• Vegetated wetlands adjacent to core habitats that provide shade for species thermoregulation, support a source of prey for adults and larval forms of Salt Creek tiger beetles, and protect core habitats.

With this proposed designation of critical habitat, we intend to identify the physical or biological features essential to the conservation of the species, through the identification of the features' primary constituent elements sufficient to support the life-history processes of the species.

Special Management Considerations or Protection

When designating critical habitat, we assess whether the specific areas within the geographical area occupied by the species at the time of listing contain features which are essential to the conservation of the species and which may require special management considerations or protection. A detailed discussion of threats to the Salt Creek tiger beetle and its habitat can be found in the October 6, 2005, final rule to list the species (70 FR 58335).

The primary threats impacting the physical and biological features essential to the conservation of the Salt Creek tiger beetle are described in detail in the final rule to list the species published on October 6, 2005 (70 FR 58335). These threats may require special management considerations or protection within the proposed critical habitat and include, but are not limited to, urban development (e.g., commercial and residential development, road construction, associated light pollution, and stream channelization) and agricultural development (e.g., over-grazing and cultivation). These threats are exacerbated by having only three populations on one stream (Little Salt Creek) with extremely low numbers and a highly restricted range making this species particularly susceptible to extinction in the foreseeable future.

The features essential to the conservation of the Salt Creek tiger beetle (exposed, moist, saline areas associated with stream banks, mid-channel islands, and mudflats) may require special management considerations or protection to reduce threats. For example, a loss of moist, open habitat necessary for larval foraging, thermoregulation, and other life-history activities resulted in the extinction of another endemic tiger beetle—the Sacramento Valley tiger beetle (Cicindela hirticollis abrupta) (Knisley and Fenster 2005, p. 457). This was the first tiger beetle known to be extirpated. Actions that could ameliorate threats include, but are not limited to:

(1) Increased protection of existing habitat through actions such as land acquisition and limiting access;

(2) Restoration of potential habitat within saline wetlands and streams through exposure of saline seeps, removal of sediment layers to expose saline soils and seeps, and use of wells to pump saline water over saline soils by Federal, State, and local interested parties;

(3) Establishment of multiple populations in the Rock, Oak, and Haines Branch Creeks through captive rearing and translocation of laboratory-reared larvae originating from wild populations;

(4) Protection of habitat adjacent to existing and new populations to provide dispersal corridors, support prey populations, and protect wetland functions; and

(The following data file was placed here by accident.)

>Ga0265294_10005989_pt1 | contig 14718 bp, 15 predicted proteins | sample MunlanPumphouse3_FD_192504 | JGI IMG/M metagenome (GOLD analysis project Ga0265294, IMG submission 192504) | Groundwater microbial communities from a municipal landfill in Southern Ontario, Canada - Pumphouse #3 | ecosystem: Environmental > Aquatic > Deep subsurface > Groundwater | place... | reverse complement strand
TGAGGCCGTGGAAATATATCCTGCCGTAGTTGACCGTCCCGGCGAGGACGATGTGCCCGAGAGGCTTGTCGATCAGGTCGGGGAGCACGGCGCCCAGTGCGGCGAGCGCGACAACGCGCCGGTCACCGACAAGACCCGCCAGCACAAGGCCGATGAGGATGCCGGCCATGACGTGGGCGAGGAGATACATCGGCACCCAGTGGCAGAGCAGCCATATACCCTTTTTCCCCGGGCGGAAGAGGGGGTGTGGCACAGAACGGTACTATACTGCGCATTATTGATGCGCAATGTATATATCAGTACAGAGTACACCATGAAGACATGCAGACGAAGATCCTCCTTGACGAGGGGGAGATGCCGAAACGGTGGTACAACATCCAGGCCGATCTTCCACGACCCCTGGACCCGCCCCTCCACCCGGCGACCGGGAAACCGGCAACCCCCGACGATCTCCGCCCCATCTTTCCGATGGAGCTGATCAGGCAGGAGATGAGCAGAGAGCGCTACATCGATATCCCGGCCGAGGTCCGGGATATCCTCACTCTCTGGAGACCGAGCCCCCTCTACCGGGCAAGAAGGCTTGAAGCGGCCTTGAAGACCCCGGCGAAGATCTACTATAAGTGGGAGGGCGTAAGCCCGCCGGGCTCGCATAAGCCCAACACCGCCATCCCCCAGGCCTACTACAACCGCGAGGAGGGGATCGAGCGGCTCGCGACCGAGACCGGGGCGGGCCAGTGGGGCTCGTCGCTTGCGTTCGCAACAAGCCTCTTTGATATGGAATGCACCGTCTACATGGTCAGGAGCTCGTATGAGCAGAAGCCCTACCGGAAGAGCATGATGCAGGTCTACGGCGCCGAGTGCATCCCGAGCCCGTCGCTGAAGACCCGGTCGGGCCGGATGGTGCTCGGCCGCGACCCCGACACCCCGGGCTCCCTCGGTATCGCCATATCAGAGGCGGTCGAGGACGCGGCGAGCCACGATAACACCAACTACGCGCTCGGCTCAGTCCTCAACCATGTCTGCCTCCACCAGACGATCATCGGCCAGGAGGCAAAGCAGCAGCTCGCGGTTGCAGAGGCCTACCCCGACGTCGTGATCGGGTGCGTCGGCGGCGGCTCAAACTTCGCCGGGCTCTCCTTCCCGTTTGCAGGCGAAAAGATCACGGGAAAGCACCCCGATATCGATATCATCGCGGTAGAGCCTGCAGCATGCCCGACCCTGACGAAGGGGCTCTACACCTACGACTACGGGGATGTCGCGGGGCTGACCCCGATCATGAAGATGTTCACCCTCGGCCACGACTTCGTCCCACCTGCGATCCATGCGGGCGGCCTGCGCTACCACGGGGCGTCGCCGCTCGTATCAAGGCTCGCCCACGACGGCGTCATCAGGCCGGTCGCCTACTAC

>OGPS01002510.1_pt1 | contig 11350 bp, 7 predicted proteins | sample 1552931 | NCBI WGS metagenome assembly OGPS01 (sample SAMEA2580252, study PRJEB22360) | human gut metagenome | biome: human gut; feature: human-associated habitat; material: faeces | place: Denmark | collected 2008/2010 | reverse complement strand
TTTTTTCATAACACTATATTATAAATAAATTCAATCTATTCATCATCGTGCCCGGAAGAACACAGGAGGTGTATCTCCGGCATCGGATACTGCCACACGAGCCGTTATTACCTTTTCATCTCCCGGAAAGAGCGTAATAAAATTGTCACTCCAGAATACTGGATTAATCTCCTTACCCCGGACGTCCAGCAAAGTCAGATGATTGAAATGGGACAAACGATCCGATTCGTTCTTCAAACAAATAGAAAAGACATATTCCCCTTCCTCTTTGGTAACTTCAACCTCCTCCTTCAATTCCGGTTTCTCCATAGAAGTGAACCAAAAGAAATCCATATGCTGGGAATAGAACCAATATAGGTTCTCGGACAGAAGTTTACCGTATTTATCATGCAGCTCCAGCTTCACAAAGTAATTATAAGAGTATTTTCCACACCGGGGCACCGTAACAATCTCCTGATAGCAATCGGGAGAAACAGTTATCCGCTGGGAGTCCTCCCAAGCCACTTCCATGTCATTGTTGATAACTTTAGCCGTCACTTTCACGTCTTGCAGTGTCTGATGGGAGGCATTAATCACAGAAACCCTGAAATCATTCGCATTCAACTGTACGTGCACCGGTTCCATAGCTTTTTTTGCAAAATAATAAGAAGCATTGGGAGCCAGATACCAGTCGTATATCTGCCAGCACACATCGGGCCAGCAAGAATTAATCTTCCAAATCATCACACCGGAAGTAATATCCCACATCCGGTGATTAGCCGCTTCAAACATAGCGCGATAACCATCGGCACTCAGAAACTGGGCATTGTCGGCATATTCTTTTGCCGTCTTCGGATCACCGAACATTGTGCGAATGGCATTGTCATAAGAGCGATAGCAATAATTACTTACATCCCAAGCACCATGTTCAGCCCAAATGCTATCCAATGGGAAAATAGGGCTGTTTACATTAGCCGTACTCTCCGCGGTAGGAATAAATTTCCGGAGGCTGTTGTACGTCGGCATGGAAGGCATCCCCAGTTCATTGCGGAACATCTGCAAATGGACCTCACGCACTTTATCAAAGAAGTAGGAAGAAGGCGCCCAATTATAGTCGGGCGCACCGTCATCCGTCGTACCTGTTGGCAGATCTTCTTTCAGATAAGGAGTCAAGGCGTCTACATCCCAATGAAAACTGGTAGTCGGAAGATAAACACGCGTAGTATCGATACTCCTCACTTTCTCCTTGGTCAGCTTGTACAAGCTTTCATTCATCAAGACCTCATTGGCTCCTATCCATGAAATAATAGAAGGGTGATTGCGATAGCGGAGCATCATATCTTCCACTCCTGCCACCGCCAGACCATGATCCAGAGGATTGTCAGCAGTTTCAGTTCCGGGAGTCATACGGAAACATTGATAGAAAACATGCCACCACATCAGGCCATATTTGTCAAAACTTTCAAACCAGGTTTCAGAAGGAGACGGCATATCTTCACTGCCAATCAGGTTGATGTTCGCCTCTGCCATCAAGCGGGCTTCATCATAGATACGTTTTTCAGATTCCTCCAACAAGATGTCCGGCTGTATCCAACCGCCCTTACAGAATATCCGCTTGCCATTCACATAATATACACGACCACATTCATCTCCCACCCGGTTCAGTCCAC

(5) Avoidance of activities such as groundwater depletions, new channelization projects, increased surface water runoff, and residential or road development that could alter soil moisture levels, salinity, open habitat, or low light levels required by the species.

Criteria Used To Identify Critical Habitat

As required by section 4(b)(2) of the Act, we use the best scientific data available to designate critical habitat. We review available information pertaining to the habitat requirements of the Salt Creek tiger beetle. In accordance with the Act and its implementing regulation at 50 CFR 424.12(e), we consider whether designating additional areas—outside those currently occupied as well as those occupied at the time of listing—are necessary to ensure the conservation of the species. We are proposing to designate critical habitat within the geographical area occupied by the species at the time of listing in 2005 (Little Salt Creek) under the first prong of the Act's definition of critical habitat. We also are proposing to designate specific areas outside the geographical area occupied by the species at the time of listing that were documented to be occupied as recently as the mid-1990s or are presumed to have been occupied in the past given the availability of suitable saline habitat, but which are presently unoccupied (Rock, Oak, and Haines Branch Creeks), under the second prong of the Act's definition of critical habitat because such areas are essential for the conservation of the species as they will spread the risk of species extinction over multiple stream systems. Important sources of supporting data include the final rule for listing the species (70 FR 58335, October 6, 2005), the recovery outline (USFWS 2009), available literature, and information provided by the University of Nebraska at Lincoln and the Nebraska Game and Parks Commission (citations noted herein).

We are proposing to include all currently occupied habitat in our designation of critical habitat because any further loss of occupied habitat would increase the Salt Creek tiger beetle's susceptibility to extinction. As previously noted, the species currently occupies approximately 35 ac (14 ha) of saline wetland and streams in three small populations along approximately 7 mi (11 km) of Little Salt Creek. The three existing populations are referred to as Upper Little Salt Creek-North, Little Salt Creek-Arbor Lake, and Little Salt Creek-Roper.